KISSIMMEE, Fla. -- For a guy who came to baseball relatiavely late in life and who runs a team that is by all accounts overmatched, new Astros GM Jeff Luhnow seems quite relaxed. He appears to have the right outlook and demeanor for a team that may again lose 100 games. "Of course, he is (calm),'' one skeptic from a rival team said. "There is absolutely no pressure.''

Luhnow, an intellectual ensconsed in the stat crowd (he just got back from the MIT Sports Sloan Analytics Conference), is always going to have his critics. He and Rays GM Andrew Friedman are the only ones to take the non-traditional route to the GM's chair, meaning they didn't start out as baseball executives. But Friedman quickly proved himself one of the best execs in baseball by now after starting out in the investment business.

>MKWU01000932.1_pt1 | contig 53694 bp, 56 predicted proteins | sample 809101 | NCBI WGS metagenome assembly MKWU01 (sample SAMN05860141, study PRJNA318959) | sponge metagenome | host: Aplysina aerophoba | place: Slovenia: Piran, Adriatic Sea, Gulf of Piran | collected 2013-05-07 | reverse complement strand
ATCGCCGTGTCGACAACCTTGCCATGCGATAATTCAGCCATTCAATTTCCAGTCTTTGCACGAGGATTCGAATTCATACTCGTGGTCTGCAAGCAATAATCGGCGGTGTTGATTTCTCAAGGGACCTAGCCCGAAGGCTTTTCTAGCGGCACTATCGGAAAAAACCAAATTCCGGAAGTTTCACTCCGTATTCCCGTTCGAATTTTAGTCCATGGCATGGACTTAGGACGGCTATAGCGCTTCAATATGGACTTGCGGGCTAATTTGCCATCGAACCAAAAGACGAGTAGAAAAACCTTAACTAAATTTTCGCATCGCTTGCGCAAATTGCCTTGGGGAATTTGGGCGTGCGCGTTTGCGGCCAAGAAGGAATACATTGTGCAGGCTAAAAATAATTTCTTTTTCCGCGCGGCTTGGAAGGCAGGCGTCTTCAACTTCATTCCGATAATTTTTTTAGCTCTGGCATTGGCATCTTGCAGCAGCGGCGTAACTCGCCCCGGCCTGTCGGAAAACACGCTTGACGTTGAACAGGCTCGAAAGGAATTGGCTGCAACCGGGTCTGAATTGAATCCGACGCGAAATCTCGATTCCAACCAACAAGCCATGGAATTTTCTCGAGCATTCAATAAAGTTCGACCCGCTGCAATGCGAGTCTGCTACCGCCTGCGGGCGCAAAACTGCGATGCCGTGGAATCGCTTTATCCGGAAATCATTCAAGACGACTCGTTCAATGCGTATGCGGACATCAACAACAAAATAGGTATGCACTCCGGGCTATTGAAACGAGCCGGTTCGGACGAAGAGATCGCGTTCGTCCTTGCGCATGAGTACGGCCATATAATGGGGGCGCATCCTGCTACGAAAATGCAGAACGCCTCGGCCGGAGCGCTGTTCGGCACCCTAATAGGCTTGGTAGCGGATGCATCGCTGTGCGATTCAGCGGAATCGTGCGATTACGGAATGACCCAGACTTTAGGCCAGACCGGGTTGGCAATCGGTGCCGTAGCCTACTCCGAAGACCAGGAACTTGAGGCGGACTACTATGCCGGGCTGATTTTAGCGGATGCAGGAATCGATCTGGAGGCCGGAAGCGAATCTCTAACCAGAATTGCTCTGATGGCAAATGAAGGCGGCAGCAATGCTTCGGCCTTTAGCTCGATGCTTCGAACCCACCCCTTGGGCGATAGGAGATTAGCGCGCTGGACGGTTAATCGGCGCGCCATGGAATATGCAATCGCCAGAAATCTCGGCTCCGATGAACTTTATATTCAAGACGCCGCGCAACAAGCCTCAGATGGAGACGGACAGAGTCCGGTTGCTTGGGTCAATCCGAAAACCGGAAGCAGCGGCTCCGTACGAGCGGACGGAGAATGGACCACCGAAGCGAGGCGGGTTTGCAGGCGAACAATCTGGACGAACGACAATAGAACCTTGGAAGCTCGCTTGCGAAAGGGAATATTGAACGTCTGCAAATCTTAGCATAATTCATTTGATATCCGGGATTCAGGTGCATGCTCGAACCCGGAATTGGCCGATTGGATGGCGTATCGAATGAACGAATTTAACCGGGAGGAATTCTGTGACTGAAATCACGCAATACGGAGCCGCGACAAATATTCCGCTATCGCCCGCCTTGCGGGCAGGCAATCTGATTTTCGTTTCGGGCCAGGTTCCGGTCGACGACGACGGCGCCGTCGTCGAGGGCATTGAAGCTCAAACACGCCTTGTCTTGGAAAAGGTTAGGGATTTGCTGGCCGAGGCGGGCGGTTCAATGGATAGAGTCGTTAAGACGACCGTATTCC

Pressure or not to win this year, folks are looking to Luhnow to prove himself. Not everyone is going to be rooting for him, either. Some folks like tradition, and he's taken an unususal route to get where he is. He has a dual engineering and business degree from the University of Pennsylvania and an MBA from Northwestern University, and he got into baseball in his mid-30s with the Cardinals, in 2003.

Now 45, he spent nearly a decade as an executive with the Cardinals, contributing to two World Series teams as a high-level front-office person. Though, with the ongoing old-school vs. new-school denate raging (he is firmly in the latter crowd), there were definitely some critics in St. Louis. He tried to hire ESPN's Keith Law for a top scouting job in Houston, which wouldn't necessarily have endeared him to some older scouts. (Law turned the job down.)